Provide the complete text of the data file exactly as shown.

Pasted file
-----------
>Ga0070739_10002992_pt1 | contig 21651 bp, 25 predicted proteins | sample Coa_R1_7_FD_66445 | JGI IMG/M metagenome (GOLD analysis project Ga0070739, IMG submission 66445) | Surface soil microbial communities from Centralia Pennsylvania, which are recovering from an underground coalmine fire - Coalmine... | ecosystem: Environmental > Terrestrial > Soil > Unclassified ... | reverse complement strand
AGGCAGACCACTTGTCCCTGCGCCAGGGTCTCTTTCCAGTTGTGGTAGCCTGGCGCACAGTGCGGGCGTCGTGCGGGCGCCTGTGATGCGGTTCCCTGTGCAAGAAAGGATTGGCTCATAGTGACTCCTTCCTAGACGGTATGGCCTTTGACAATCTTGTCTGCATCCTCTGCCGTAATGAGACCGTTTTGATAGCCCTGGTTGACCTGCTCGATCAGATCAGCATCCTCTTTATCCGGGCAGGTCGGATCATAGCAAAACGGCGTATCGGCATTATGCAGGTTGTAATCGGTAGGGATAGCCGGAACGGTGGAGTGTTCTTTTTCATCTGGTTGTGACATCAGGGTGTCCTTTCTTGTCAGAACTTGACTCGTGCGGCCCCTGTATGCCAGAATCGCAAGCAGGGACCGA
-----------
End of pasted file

>Ga0070739_10002992_pt1 | contig 21651 bp, 25 predicted proteins | sample Coa_R1_7_FD_66445 | JGI IMG/M metagenome (GOLD analysis project Ga0070739, IMG submission 66445) | Surface soil microbial communities from Centralia Pennsylvania, which are recovering from an underground coalmine fire - Coalmine... | ecosystem: Environmental > Terrestrial > Soil > Unclassified ... | reverse complement strand
AGGCAGACCACTTGTCCCTGCGCCAGGGTCTCTTTCCAGTTGTGGTAGCCTGGCGCACAGTGCGGGCGTCGTGCGGGCGCCTGTGATGCGGTTCCCTGTGCAAGAAAGGATTGGCTCATAGTGACTCCTTCCTAGACGGTATGGCCTTTGACAATCTTGTCTGCATCCTCTGCCGTAATGAGACCGTTTTGATAGCCCTGGTTGACCTGCTCGATCAGATCAGCATCCTCTTTATCCGGGCAGGTCGGATCATAGCAAAACGGCGTATCGGCATTATGCAGGTTGTAATCGGTAGGGATAGCCGGAACGGTGGAGTGTTCTTTTTCATCTGGTTGTGACATCAGGGTGTCCTTTCTTGTCAGAACTTGACTCGTGCGGCCCCTGTATGCCAGAATCGCAAGCAGGGACCGA